HUMAN BEING SEMI-SUB-URBAN

Compact Mixed-Use Residential Development   (Hopewell, NJ)
with Ross Woolley (RNAW Architects)
Design Development

Neighborhood Block Site Plan

A private client’s mixed-use residential development with new apartment building, duplex row, and renovated office in suburban Hopewell, New Jersey. 

North Elevation Rendering (Broad Street)

The three-story, 44-unit apartment building synthesizes two competing local aesthetics: (A) the traditional residential vernacular of horizontal vinyl siding and Hardie panels, and (B) the renovated industrial brick style of the few larger buildings in the town.  The building’s L-shaped plan carefully avoids an underground waterway that cuts diagonally across the site.  The building’s façade is clad in solid brown-red brick on the ground floor, and a lighter red brick masonry veneer on the floors above. 

Ground Floor Plan

At the living space of each ground floor apartment unit, a modest exterior space is enclosed by a low wall. 

Second Floor Plan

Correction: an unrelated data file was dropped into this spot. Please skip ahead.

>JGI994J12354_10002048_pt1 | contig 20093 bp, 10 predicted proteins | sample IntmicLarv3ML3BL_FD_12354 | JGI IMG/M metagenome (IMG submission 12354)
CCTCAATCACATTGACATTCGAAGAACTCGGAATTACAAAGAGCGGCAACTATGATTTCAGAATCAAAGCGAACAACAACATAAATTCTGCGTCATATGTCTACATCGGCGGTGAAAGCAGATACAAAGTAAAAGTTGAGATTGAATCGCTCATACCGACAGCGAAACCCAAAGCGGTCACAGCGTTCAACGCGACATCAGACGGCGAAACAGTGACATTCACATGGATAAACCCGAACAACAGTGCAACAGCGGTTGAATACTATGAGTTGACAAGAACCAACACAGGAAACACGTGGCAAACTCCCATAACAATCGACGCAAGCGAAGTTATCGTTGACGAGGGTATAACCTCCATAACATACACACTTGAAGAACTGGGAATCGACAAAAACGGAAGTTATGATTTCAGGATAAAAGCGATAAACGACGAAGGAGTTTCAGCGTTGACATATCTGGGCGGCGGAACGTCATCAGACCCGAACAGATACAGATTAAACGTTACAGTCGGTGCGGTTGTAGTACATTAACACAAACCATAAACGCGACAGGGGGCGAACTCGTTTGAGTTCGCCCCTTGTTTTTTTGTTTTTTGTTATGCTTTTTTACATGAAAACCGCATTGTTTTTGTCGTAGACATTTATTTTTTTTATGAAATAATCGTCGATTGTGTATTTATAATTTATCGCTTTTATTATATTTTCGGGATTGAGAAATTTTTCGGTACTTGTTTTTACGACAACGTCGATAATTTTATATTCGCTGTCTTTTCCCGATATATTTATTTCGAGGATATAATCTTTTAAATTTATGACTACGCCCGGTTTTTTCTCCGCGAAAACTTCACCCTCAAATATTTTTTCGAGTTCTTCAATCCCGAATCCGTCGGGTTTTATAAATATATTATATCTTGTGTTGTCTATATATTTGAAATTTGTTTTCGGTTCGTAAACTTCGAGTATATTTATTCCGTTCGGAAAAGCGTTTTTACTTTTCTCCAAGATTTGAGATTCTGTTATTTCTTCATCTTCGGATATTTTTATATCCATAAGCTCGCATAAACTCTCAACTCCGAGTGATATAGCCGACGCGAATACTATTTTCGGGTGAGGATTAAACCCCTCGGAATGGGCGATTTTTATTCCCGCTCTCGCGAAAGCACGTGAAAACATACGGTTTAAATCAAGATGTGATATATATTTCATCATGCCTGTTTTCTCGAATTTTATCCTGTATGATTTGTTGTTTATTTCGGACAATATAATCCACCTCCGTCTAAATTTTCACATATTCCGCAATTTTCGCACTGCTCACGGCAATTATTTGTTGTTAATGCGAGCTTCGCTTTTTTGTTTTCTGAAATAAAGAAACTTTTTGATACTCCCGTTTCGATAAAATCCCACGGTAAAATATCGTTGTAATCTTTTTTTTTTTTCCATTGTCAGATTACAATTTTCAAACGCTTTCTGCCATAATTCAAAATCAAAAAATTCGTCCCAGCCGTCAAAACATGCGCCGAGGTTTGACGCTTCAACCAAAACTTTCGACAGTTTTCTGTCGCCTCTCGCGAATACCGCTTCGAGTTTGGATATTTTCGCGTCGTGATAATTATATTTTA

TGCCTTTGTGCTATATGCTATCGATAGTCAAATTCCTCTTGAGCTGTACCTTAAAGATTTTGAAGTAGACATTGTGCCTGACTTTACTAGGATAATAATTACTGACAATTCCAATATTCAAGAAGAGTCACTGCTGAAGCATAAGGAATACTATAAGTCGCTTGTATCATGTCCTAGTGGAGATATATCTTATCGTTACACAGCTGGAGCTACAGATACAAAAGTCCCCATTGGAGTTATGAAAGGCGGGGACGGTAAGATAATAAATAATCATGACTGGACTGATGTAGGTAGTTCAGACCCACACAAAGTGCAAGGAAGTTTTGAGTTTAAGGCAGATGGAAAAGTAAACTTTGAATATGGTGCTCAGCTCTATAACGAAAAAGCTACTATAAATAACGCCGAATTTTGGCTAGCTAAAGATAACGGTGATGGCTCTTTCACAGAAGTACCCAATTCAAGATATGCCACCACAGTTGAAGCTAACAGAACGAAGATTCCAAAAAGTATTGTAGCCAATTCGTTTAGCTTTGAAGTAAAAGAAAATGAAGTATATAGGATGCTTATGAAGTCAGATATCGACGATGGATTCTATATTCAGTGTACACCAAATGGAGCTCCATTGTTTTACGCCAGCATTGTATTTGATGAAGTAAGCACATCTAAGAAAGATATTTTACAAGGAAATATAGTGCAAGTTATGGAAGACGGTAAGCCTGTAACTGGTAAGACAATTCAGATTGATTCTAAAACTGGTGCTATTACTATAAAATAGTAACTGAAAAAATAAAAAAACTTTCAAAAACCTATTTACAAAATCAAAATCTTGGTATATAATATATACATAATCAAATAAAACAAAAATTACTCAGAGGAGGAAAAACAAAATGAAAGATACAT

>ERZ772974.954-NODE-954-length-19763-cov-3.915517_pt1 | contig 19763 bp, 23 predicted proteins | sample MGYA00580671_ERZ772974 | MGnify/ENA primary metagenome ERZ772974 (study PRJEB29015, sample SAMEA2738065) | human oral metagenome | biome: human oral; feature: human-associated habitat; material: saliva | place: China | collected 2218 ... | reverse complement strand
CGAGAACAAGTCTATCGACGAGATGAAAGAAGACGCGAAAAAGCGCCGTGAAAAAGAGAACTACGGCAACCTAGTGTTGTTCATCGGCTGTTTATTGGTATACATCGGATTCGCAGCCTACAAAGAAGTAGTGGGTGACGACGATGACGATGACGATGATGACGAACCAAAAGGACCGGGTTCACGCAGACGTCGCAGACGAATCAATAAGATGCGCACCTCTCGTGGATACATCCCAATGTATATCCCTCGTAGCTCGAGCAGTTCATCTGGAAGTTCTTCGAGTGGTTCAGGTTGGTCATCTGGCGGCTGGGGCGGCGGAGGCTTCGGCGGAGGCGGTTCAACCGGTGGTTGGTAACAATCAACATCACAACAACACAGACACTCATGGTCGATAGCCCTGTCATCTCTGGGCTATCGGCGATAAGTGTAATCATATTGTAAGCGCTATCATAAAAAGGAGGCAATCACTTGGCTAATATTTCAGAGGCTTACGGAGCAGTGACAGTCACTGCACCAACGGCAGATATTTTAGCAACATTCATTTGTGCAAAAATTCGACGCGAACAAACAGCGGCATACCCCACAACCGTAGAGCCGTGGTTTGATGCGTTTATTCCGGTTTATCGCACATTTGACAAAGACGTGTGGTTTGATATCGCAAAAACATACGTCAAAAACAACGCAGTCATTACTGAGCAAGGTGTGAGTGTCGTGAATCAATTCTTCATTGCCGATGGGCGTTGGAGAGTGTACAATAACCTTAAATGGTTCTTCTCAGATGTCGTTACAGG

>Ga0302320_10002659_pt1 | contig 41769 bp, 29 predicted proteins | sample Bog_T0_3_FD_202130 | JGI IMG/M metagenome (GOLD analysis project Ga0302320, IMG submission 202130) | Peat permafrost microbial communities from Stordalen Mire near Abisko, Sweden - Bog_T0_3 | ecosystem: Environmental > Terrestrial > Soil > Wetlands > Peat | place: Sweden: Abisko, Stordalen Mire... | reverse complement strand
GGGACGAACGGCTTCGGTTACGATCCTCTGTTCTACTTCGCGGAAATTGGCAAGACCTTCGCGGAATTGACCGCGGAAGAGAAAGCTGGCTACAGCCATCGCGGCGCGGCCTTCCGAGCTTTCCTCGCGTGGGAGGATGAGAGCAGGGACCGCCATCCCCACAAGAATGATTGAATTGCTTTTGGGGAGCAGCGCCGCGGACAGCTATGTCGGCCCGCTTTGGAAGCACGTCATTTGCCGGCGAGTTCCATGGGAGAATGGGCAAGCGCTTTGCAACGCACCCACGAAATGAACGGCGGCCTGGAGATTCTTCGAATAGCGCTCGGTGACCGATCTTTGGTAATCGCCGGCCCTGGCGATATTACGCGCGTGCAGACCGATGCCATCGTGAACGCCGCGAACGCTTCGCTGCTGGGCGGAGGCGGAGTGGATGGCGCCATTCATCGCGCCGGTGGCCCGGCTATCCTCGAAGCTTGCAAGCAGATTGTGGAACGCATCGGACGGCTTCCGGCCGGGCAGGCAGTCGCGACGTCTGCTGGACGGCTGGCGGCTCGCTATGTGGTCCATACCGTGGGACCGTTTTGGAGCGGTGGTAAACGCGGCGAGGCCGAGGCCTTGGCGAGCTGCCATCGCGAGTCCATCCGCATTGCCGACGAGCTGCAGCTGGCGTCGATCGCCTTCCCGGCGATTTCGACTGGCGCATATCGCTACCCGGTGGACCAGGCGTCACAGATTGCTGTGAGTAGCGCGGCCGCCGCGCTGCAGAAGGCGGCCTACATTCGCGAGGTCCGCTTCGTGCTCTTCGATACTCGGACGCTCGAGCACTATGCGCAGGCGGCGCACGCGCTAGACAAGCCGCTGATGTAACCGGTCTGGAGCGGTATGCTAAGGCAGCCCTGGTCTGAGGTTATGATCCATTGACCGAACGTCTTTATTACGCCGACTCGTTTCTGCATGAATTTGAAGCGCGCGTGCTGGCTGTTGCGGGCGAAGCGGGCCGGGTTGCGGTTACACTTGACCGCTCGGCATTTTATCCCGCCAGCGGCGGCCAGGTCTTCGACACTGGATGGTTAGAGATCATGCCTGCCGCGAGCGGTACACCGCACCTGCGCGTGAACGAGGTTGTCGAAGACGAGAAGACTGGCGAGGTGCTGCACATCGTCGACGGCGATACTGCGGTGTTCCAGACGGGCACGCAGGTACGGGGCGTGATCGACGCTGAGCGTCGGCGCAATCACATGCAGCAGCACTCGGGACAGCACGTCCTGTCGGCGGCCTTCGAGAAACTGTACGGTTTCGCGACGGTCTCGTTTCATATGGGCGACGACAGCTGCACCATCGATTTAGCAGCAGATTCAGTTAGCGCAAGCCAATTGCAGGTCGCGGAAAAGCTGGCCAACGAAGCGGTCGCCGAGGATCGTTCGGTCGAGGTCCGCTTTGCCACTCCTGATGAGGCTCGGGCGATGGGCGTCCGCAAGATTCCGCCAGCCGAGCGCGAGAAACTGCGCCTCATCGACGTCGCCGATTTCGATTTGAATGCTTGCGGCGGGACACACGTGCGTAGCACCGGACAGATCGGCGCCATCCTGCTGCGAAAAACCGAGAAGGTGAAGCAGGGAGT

At the stacked living spaces of the upper floors, the exterior wall jogs to protrude small vinyl-clad vertical towers that fragment the building’s horizontality. 

Third Floor Plan

There is a lobby-lounge space on every floor, with a shared kitchenette and half-bath on each of the upper floors, and bike storage plus additional tenant storage closets on the ground floor. 

North Elevation (Broad Street)

East Elevation, Southwest Entrance Elevation

This scalar dispersal attempts to respectfully acclimate the building into the context of a town composed almost exclusively of single-family residences.  Each living space is lit by large operable windows with industrial steel Juliet balconies. 

Typical Unit Floor Plans

The apartments consist of one-bed/one-bath, two-bed/two-bath, and three-bedroom/two-bathroom units, with a washer-dryer closet in every unit. 

Roof Floor Plan

A tiled portion of the flat roof serves as an outdoor lounge deck.  Targeting a construction budget of less than $125 per square foot, the building is erected using wood frame platform construction with concrete masonry elevator pit and stairwells.  

After receiving approval from the township’s Historic Preservation Commission, this project was paused by the client due to the global events of 2020.  

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